U.S. News

Church rejects Anglican pressure over gay rights

PARIS (Reuters) - The top Episcopal bishop in the United States, under pressure from the Anglican Communion for allowing homosexual bishops, has said plans to discipline it in the worldwide denomination violated Anglican traditions.

Presiding Bishop Katharine Jefferts Schori said the proposal by the Communion’s spiritual head, Archbishop of Canterbury Rowan Williams, was “a troubling push toward centralized authority” in a body born in opposition to Vatican control.

Her reaction, issued in a pastoral letter on Wednesday, amounted to a polite rejection of the idea Williams floated last week in his latest bid to avert a schism in the loose group of churches that make up the 80 million-strong Anglican Communion.

Anglicanism has been torn for years by disputes about authority over Church teaching, especially on gay rights. Williams has tried to counter this by defining Anglican positions more clearly and strengthening his central role.

Jefferts Schori said his Pentecost letter suggesting sanctions for churches that disagree -- both those approving gay clergy and same-sex unions as well as conservatives vehemently opposed to them -- smacked of discredited colonial practices.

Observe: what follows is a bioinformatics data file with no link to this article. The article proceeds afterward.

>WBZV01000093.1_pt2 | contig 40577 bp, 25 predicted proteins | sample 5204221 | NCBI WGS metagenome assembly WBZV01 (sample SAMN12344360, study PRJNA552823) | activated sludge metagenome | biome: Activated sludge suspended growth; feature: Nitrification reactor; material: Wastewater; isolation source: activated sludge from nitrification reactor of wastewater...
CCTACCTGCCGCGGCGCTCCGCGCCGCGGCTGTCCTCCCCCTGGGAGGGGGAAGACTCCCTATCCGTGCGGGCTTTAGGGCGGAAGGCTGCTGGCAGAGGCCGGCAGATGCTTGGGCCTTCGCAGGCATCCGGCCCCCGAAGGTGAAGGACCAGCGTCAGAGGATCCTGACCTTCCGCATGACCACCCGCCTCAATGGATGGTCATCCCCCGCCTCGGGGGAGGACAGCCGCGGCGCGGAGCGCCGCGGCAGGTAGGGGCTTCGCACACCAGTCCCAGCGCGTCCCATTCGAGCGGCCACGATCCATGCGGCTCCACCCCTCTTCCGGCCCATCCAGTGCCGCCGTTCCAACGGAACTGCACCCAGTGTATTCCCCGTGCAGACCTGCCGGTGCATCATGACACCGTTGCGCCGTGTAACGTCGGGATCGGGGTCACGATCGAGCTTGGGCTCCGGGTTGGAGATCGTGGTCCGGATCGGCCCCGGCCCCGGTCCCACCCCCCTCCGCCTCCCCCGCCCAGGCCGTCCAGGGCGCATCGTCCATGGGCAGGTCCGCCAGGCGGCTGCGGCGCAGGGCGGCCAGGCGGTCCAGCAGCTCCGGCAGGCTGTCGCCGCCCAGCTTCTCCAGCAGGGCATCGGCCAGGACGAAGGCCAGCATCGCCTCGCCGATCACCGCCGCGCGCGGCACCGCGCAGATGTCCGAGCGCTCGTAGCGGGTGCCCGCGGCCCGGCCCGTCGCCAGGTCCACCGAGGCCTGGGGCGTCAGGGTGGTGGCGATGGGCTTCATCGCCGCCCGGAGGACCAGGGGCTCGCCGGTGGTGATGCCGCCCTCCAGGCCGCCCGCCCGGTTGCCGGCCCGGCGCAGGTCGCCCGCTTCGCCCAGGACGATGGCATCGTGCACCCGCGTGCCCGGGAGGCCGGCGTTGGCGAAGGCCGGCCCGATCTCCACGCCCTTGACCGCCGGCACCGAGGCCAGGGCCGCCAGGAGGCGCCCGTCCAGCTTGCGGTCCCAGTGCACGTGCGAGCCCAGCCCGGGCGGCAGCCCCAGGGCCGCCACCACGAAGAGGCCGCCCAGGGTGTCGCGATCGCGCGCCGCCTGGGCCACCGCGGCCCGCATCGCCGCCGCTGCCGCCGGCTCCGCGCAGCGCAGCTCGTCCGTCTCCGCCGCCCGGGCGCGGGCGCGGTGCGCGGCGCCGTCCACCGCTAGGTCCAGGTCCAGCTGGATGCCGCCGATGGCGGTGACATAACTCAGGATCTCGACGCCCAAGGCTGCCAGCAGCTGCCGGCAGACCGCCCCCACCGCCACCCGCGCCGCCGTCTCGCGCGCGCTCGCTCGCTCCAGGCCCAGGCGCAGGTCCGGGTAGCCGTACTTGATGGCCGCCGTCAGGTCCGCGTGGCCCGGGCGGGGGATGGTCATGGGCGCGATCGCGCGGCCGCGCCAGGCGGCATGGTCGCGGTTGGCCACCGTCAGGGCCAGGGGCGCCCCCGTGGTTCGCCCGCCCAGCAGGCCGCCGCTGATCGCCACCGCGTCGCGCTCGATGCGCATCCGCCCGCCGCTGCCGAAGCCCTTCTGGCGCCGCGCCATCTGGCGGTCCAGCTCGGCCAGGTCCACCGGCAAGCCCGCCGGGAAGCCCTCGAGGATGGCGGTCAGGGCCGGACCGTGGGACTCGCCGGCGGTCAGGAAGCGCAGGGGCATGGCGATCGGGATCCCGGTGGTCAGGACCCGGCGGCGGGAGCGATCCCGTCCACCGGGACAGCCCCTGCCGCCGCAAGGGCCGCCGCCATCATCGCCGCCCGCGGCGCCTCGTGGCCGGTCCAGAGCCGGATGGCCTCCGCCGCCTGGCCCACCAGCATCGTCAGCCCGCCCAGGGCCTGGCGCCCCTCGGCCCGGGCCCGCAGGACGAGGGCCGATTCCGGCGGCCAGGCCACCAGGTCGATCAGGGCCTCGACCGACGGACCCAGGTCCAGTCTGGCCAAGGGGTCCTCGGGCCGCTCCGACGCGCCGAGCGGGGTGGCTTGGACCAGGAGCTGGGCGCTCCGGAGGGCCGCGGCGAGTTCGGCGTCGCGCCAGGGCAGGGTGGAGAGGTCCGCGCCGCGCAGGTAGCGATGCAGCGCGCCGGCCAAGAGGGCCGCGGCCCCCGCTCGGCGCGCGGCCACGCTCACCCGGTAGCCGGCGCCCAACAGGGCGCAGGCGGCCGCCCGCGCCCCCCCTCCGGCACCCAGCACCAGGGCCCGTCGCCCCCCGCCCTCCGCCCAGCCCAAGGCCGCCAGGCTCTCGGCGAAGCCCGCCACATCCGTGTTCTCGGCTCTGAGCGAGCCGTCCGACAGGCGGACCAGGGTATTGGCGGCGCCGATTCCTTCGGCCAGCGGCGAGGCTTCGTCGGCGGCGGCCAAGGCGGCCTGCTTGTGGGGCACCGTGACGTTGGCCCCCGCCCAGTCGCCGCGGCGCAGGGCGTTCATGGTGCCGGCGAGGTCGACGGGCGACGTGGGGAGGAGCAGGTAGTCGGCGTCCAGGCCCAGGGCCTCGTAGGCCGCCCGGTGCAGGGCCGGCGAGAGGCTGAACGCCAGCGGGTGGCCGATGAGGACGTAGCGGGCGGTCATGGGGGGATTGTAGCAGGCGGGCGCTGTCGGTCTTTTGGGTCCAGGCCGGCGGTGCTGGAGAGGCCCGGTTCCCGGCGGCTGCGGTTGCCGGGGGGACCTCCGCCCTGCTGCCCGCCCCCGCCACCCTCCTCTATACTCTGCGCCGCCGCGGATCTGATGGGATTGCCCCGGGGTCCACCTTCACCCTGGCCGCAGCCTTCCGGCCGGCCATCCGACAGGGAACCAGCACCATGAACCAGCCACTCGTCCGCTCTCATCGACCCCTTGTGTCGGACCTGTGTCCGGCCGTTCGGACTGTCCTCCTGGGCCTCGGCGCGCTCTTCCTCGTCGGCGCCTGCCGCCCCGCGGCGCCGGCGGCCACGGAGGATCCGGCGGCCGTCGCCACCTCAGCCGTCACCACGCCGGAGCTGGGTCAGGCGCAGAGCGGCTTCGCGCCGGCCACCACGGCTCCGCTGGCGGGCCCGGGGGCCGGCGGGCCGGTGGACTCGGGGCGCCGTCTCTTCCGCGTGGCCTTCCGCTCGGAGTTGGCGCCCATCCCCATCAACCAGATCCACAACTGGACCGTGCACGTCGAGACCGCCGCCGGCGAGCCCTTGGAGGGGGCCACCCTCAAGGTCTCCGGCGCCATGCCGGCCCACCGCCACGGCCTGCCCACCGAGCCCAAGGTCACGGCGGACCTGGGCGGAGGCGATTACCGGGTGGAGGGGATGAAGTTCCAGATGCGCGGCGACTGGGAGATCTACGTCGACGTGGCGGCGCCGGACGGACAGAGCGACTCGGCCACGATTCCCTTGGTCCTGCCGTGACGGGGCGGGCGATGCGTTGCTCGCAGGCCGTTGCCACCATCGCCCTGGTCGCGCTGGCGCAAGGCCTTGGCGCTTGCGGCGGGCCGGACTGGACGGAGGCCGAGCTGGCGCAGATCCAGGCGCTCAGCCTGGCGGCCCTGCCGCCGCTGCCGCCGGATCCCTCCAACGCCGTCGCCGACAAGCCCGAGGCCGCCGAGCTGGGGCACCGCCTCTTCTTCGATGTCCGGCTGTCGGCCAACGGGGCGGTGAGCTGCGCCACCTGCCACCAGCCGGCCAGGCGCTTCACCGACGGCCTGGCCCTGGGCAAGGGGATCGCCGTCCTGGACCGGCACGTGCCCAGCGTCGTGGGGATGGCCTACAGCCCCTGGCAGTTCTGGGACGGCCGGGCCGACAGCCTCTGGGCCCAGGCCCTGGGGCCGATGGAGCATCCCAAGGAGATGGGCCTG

“We are distressed at the apparent imposition of sanctions on some parts of the Communion,” she said in the letter.

The Episcopal Church was not trying to impose its views on other Anglicans, she said, but it believed its reforms were based on genuine divine inspiration.

“The Spirit may be speaking to all of us in ways that do not at present seem to cohere or agree,” she said. “In all humility, we recognize that we may be wrong, yet we have proceeded in the belief that the Spirit permeates our decisions.”


Orthodox Anglicans, especially in Africa, vehemently reject pro-homosexual reforms as sinful and unbiblical. Several African churches have ordained orthodox U.S. bishops to lead a dissident network of conservative Anglican churches there.

In the Williams plan, these churches would also be excluded from Anglican committees on doctrine and ecumenical cooperation because they appointed bishops to work in other provinces without the permission of local bishops there.

His proposal came only weeks after the Episcopal Church ordained a lesbian bishop, Mary Douglas Glasspool, despite a request not to do so issued by the Communion after its first gay bishop, Gene Robinson, was installed in 2003.

The Williams proposal, which the Communion’s member churches will discuss when their primates next meet in January, had already met critical responses from the reformist and orthodox wings of Anglicanism due to be sanctioned.

Jefferts Schori took a page from the Africans’ book by accusing Williams of taking a colonial view of the Communion, most of whose member provinces are former British colonies.

“We live in great concern that colonial attitudes continue,” she wrote. “In their search for uniformity, our forebears in the faith have repeatedly done much spiritual violence in the name of Christianity.”